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May 26, 2010

COMESA to spearhead new policies for GM crops for eastern, southern Africa

by Cosmus Butunyi

A new set of policies governing commercial production and trade in genetically modified agricultural produce is set to come into force in East and Southern Africa.

The process of formulating the guidelines, which will also be applied for emergency food aid containing genetically modified organisms that enters the region, are being spearheaded by the Common Market for Eastern and Southern Africa (Comesa) through a specialised agency responsible for trade in agricultural commodities, the Alliance for Commodity Trade in Eastern and Southern Africa (Actesa).

Already, a team of experts from the region have developed draft policies that are awaiting endorsement by the Comesa council of ministers and heads of state summit. Actesa chief executive Dr Cris Muyunda, said that the new rules would accelerate the adoption of genetic engineering in the region in a bid to facilitate trade in agricultural commodities.

Presently, the value of intra-regional trade stands at $15 billion, out of which agricultural produce takes 40 per cent.  Muyunda said that was very low compared with the amount of food imports brought into the region, estimated at $20 billion.

“We are not supposed to import food, we have enough land to grow our own. The potential for increasing trade in agricultural products is very high,” he stated, adding that poor productivity had contributed to the current state of affairs.

The director of the International Service for the Acquisition of Agri-biotech Applications Dr Margaret Karembu said that this had resulted in Africa being the most burdened in terms of global hunger distribution.

Experts have stated that genetic modification provides an avenue through which agricultural productivity can be boosted to improve food security as well as trade in agricultural produce.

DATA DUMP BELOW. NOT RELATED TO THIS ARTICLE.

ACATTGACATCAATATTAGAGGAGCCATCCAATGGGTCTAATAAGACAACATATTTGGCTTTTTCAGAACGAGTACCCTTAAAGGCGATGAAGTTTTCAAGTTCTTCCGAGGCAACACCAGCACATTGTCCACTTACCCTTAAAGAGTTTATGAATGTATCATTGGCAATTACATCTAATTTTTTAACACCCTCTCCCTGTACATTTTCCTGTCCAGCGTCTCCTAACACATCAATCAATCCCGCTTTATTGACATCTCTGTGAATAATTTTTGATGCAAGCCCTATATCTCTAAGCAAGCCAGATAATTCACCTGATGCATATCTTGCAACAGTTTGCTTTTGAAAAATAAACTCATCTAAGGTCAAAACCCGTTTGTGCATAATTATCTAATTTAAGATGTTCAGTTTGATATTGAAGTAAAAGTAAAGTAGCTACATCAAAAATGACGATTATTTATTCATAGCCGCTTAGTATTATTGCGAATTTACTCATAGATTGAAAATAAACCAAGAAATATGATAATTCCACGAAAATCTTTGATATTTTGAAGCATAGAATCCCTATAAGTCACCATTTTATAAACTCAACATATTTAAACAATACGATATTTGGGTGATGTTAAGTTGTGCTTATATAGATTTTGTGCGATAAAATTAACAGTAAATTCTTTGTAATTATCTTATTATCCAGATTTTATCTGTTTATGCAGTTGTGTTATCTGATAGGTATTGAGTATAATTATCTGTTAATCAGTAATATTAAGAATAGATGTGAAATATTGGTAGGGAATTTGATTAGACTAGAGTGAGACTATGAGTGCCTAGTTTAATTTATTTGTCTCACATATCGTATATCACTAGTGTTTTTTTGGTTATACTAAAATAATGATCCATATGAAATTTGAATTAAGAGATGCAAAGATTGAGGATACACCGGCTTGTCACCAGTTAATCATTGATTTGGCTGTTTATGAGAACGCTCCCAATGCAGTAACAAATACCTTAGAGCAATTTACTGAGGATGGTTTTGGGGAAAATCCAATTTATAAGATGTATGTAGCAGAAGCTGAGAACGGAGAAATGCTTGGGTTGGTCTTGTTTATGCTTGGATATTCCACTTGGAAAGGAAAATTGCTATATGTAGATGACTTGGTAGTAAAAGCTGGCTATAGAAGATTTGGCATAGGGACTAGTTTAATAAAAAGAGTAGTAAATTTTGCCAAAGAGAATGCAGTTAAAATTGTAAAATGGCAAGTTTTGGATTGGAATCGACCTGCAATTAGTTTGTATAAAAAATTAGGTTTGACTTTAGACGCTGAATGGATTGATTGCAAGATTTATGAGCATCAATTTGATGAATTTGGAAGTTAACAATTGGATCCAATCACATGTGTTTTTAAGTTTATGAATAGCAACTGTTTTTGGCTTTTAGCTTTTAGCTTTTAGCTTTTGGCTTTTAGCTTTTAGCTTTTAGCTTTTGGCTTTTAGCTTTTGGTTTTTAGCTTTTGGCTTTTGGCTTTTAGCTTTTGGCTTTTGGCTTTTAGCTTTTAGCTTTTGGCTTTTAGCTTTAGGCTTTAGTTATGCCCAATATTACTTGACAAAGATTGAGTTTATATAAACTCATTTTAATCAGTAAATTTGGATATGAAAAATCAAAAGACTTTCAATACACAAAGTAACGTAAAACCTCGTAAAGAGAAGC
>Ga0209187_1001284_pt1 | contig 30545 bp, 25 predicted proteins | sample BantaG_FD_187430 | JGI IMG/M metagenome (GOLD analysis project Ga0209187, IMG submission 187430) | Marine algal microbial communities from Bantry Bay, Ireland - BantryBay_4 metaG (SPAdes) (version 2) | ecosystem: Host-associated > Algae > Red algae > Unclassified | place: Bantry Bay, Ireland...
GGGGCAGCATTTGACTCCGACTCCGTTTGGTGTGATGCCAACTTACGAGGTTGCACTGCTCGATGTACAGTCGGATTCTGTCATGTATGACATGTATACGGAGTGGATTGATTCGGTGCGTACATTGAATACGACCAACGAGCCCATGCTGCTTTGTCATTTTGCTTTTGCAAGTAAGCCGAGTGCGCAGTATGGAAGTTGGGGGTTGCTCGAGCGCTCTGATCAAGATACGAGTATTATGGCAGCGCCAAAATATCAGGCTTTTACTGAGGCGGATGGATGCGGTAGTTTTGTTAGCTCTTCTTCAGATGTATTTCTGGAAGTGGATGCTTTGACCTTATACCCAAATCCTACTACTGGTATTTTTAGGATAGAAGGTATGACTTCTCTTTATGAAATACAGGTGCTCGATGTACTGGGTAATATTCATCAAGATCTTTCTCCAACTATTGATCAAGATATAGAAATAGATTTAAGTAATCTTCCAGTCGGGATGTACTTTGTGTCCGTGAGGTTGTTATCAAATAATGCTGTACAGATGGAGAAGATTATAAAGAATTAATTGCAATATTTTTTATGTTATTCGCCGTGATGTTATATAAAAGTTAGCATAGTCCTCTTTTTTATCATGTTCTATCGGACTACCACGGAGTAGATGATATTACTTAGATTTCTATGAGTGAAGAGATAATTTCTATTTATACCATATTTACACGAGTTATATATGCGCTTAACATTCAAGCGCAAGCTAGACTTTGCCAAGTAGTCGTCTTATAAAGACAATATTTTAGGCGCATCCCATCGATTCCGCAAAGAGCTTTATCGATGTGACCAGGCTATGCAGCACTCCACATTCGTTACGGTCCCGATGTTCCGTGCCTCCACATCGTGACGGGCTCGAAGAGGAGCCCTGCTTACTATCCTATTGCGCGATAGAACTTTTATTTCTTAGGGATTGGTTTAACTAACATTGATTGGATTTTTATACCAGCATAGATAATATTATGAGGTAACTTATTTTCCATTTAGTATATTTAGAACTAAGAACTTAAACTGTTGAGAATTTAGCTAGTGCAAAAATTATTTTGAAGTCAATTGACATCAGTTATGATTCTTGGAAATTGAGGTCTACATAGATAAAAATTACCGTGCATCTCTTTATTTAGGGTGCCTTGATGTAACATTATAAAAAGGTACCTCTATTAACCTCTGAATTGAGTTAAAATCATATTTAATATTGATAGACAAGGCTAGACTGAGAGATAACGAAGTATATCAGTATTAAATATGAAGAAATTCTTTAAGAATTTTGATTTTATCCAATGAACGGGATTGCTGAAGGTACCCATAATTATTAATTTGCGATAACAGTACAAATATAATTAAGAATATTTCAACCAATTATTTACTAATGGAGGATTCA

African countries are currently at different levels of adopting modern biotechnology, and so far, only three countries have embarked on commercial production: South Africa, Burkina Faso and Egypt. Out of these, only Egypt falls within the Comesa region.

Dr Michael Waithaka, a programme manager in charge of policy analysis and advocacy at the Association for Strengthening Agricultural Research in Eastern and Central Africa (Asareca), said that a roadmap would be developed towards promoting commercial production of genetically modified organisms.

However, adoption of the technology has remained slow over the years, a trend that has been attributed to concerns over the technology’s effects on the environment and human health. This is despite biotechnology being recommended in important fora due to its potential to improve agricultural production in Africa.

Comesa panel of experts on biotechnology chairman Dr Abbas Kodjo said that heads of African states and governments under the New Partnership for African Development (NEPAD) have in the past recommended it for development. Kodjo added that the United Nations general assembly has also passed two resolutions calling for strengthening of biotechnology.

The East African

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